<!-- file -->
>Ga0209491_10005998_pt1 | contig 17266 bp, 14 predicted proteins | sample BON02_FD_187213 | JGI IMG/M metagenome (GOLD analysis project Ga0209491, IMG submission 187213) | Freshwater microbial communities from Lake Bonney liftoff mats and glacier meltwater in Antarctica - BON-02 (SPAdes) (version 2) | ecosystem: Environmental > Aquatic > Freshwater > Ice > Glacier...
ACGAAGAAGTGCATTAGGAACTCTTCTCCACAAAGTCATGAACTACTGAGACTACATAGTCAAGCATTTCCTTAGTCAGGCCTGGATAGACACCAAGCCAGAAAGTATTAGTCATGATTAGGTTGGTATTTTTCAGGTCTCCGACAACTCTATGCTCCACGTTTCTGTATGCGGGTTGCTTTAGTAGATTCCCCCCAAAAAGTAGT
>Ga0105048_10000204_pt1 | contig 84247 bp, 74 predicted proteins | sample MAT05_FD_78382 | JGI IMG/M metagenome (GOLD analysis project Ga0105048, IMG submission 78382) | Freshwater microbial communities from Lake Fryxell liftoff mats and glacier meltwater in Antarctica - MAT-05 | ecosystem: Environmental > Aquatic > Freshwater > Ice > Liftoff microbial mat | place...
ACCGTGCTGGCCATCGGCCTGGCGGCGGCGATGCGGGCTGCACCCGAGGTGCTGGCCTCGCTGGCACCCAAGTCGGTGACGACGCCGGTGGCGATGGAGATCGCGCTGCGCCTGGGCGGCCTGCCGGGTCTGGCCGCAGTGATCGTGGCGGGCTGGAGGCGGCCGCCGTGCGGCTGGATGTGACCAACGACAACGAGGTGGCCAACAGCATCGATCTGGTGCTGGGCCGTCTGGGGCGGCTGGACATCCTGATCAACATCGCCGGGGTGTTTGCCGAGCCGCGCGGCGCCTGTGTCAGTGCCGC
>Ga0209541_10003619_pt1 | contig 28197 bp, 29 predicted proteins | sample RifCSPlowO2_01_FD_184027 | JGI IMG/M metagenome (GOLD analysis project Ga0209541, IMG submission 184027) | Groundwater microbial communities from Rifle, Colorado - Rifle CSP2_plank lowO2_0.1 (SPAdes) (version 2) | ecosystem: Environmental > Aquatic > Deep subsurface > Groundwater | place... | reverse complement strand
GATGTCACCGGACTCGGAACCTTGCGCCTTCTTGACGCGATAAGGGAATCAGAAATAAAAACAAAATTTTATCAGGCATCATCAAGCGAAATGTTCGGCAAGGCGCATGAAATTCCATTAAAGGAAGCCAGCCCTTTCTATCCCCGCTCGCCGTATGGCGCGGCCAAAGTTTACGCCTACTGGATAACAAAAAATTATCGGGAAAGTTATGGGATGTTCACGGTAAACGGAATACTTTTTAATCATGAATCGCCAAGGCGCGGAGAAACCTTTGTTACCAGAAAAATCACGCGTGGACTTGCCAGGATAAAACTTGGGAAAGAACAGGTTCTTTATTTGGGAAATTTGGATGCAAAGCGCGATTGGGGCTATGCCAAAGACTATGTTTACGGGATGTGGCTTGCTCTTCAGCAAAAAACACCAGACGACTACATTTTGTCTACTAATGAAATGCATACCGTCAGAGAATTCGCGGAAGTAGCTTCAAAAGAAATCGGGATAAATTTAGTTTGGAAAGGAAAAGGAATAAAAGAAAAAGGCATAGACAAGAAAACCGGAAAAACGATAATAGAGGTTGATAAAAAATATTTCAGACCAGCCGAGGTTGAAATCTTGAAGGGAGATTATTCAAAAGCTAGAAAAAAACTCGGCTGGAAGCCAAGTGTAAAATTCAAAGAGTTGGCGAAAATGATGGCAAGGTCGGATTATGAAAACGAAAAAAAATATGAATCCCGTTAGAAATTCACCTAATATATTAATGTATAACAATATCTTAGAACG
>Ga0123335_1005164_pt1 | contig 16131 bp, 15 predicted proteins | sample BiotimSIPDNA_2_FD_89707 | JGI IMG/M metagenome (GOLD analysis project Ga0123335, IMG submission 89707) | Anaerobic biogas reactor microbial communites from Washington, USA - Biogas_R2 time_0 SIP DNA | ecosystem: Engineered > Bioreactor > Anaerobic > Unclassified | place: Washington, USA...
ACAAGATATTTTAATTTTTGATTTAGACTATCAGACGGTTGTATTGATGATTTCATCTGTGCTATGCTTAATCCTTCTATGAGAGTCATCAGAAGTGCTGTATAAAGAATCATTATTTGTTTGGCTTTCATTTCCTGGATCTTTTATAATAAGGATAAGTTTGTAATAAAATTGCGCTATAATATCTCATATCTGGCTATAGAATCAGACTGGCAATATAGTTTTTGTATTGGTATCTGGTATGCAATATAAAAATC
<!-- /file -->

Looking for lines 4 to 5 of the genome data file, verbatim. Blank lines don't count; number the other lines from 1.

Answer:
ACCGTGCTGGCCATCGGCCTGGCGGCGGCGATGCGGGCTGCACCCGAGGTGCTGGCCTCGCTGGCACCCAAGTCGGTGACGACGCCGGTGGCGATGGAGATCGCGCTGCGCCTGGGCGGCCTGCCGGGTCTGGCCGCAGTGATCGTGGCGGGCTGGAGGCGGCCGCCGTGCGGCTGGATGTGACCAACGACAACGAGGTGGCCAACAGCATCGATCTGGTGCTGGGCCGTCTGGGGCGGCTGGACATCCTGATCAACATCGCCGGGGTGTTTGCCGAGCCGCGCGGCGCCTGTGTCAGTGCCGC
>Ga0209541_10003619_pt1 | contig 28197 bp, 29 predicted proteins | sample RifCSPlowO2_01_FD_184027 | JGI IMG/M metagenome (GOLD analysis project Ga0209541, IMG submission 184027) | Groundwater microbial communities from Rifle, Colorado - Rifle CSP2_plank lowO2_0.1 (SPAdes) (version 2) | ecosystem: Environmental > Aquatic > Deep subsurface > Groundwater | place... | reverse complement strand